Uggatasarira, Uggatasarīra: 1 definition

Introduction

Introduction:

Uggatasarira means something in Buddhism, Pali. If you want to know the exact meaning, history, etymology or English translation of this term then check out the descriptions on this page. Add your comment or reference to a book if you want to contribute to this summary article.

In Buddhism

Theravada (major branch of Buddhism)

[«previous next»] — Uggatasarira in Theravada glossary
Source: Pali Kanon: Pali Proper Names

A Mahasala brahmin, so called because he was tall in person and eminent in wealth (AA.ii.714). Having made preparations for a great sacrifice, in which numerous animals were to be slaughtered, he visited the Buddha at Jetavana to consult him as to the efficacy of the sacrifice. Three times he told the Buddha that he had heard that the laying down (adhana) of the fire and the setting up (ussapana) of the sacrificial post bore great fruit. Three times the Buddha agreed that it was so, and Uggatasarira was about to conclude that the Buddha approved of his sacrifice, when Ananda intervened and suggested that the Buddha should be asked to explain his meaning and to give his advice as to the efficacy of the sacrifice. The Buddha thereupon declared that there were three fires to be cast off: raga, dosa and moha; and three fires that should be honoured: ahuneyyaggi, gahapataggi and dakkhineyyaggi. The ahuneyyaggi was represented by the parents; the gahapata, by wife, children, servants and retainers; the dakkhineyya, by holy men and recluses.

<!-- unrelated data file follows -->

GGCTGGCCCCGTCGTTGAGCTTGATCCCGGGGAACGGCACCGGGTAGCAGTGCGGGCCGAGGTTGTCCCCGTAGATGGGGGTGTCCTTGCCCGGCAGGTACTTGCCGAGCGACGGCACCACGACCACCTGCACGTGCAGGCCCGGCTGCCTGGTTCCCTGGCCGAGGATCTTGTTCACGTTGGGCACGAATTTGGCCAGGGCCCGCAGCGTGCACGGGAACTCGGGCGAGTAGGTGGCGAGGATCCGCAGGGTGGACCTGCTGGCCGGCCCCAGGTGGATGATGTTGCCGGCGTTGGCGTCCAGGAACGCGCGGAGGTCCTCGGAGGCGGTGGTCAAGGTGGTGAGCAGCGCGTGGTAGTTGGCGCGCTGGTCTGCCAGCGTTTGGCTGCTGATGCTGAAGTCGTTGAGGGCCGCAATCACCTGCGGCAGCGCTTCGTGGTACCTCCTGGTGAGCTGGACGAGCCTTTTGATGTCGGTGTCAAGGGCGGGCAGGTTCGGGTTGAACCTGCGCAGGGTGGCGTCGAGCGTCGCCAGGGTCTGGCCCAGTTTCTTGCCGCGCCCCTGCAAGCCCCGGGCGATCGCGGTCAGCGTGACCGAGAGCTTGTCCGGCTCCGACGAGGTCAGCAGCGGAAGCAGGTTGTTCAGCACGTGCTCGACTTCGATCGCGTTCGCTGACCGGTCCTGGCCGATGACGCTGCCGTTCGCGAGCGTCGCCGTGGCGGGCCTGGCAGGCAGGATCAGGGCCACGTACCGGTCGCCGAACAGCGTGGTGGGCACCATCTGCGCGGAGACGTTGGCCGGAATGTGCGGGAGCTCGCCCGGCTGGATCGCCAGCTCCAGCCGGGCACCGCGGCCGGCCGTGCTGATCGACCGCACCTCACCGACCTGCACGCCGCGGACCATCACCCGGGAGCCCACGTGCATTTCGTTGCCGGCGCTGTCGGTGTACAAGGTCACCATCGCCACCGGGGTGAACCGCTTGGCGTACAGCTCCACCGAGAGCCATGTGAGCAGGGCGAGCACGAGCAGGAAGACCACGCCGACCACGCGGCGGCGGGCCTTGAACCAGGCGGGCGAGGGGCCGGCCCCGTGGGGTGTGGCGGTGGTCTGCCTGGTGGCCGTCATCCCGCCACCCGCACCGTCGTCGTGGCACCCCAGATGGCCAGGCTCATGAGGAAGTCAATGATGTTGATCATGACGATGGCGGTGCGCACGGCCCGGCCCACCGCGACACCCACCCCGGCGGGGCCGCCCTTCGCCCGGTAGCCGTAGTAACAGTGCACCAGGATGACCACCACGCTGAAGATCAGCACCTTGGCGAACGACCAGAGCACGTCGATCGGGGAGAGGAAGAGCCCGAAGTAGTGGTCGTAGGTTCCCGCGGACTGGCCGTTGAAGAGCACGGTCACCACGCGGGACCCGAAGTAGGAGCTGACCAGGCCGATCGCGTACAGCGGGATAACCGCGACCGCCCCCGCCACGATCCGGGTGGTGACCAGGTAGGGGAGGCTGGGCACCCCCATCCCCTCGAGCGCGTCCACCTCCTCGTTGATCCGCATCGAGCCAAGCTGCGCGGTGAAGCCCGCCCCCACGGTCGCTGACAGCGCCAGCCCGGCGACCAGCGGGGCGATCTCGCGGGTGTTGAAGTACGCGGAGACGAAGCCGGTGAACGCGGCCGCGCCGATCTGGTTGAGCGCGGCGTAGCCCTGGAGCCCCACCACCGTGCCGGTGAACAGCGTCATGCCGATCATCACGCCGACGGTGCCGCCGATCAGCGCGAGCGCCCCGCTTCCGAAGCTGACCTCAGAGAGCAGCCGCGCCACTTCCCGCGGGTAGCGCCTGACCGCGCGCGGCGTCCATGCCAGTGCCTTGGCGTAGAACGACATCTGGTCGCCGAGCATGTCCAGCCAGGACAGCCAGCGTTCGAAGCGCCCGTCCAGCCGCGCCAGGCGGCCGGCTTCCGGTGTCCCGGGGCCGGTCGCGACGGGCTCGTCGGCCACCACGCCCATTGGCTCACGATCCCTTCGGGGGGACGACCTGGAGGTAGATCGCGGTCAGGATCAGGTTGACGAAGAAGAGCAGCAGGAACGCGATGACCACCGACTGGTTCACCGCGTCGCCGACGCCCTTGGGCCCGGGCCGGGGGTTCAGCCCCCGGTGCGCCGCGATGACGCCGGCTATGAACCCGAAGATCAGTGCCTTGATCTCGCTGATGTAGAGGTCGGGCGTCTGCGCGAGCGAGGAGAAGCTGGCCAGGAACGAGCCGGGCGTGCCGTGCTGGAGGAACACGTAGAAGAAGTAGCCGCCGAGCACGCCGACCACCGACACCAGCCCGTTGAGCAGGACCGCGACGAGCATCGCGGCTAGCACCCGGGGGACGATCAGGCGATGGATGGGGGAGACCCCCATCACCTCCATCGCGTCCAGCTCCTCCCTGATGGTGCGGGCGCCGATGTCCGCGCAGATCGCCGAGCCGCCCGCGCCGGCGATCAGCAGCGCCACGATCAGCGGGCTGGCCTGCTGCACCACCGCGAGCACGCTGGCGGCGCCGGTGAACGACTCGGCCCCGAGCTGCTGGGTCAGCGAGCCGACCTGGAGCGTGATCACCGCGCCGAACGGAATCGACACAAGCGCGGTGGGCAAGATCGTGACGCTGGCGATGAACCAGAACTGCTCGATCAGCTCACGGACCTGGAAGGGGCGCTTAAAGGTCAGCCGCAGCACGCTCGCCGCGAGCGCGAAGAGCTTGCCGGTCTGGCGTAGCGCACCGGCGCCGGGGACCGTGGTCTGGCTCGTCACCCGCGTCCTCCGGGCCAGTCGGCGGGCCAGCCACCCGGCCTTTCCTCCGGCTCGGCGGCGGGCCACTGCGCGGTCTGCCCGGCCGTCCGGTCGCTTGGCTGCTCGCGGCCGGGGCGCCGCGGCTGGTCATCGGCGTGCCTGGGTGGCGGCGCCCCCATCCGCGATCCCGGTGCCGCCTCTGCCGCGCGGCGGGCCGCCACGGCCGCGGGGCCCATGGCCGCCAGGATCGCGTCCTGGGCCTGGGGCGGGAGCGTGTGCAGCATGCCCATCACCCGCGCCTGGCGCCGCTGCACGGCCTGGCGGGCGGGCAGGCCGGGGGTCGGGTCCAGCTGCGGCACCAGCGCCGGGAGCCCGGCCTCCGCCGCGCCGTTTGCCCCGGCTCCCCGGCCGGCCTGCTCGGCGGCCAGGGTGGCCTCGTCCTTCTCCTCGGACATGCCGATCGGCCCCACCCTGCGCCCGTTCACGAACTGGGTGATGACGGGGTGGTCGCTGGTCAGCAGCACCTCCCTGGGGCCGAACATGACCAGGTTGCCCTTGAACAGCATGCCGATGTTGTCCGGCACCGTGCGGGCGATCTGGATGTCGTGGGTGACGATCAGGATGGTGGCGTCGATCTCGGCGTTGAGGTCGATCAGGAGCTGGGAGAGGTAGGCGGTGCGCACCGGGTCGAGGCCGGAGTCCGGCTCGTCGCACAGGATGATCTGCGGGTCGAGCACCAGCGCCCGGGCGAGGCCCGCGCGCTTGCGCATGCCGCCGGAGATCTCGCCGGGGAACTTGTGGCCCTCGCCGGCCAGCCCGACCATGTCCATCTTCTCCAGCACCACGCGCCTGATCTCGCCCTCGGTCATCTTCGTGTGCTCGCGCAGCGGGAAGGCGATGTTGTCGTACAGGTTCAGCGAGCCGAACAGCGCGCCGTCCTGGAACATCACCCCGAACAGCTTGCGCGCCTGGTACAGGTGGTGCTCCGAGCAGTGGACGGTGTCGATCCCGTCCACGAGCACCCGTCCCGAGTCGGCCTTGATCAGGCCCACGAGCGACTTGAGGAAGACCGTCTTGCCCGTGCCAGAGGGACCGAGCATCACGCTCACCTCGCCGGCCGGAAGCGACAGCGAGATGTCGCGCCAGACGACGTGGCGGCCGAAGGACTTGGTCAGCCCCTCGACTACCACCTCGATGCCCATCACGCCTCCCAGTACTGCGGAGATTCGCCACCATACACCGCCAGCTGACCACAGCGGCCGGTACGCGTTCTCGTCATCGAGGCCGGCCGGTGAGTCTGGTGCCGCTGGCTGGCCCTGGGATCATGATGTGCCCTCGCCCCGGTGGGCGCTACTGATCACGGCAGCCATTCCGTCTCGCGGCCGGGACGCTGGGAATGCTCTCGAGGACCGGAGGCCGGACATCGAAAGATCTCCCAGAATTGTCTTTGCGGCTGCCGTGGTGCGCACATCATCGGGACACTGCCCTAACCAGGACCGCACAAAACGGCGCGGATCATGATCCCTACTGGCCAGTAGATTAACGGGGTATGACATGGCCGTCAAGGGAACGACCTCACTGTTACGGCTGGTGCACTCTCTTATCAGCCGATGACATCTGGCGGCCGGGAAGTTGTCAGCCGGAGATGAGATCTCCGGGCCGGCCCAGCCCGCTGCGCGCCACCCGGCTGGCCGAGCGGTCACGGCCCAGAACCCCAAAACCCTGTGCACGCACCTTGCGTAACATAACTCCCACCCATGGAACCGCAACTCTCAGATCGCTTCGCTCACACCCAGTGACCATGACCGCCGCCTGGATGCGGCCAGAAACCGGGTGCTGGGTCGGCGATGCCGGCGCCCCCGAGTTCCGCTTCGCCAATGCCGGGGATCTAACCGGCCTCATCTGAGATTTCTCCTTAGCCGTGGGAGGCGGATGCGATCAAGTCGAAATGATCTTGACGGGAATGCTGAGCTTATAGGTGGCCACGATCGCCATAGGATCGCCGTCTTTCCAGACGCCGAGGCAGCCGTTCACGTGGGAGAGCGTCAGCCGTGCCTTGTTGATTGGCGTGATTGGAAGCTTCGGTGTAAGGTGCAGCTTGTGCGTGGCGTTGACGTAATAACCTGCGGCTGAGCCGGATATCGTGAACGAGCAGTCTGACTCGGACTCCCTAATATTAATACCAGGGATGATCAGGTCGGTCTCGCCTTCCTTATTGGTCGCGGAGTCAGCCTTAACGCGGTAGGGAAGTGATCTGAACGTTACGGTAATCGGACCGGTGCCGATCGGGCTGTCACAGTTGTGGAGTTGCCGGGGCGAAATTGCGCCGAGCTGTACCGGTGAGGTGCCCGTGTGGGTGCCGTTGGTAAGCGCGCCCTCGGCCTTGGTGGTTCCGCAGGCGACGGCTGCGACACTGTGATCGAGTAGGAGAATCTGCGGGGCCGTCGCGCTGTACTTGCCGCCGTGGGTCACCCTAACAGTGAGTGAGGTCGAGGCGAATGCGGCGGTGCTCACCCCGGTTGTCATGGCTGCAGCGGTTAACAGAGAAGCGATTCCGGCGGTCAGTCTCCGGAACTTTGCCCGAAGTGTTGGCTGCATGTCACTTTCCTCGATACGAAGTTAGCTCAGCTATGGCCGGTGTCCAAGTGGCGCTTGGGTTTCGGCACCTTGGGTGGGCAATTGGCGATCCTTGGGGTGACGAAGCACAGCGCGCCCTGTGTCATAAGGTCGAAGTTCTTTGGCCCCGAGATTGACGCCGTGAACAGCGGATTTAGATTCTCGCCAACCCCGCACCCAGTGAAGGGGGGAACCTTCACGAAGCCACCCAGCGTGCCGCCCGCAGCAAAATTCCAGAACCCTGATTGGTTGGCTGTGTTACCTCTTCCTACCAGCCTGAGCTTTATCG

At the end of the discourse, Uggatasarira became a convert to the Buddhas faith and set free the animals destined for the sacrifice. A.iv.41-6.

context information

Theravāda is a major branch of Buddhism having the the Pali canon (tipitaka) as their canonical literature, which includes the vinaya-pitaka (monastic rules), the sutta-pitaka (Buddhist sermons) and the abhidhamma-pitaka (philosophy and psychology).

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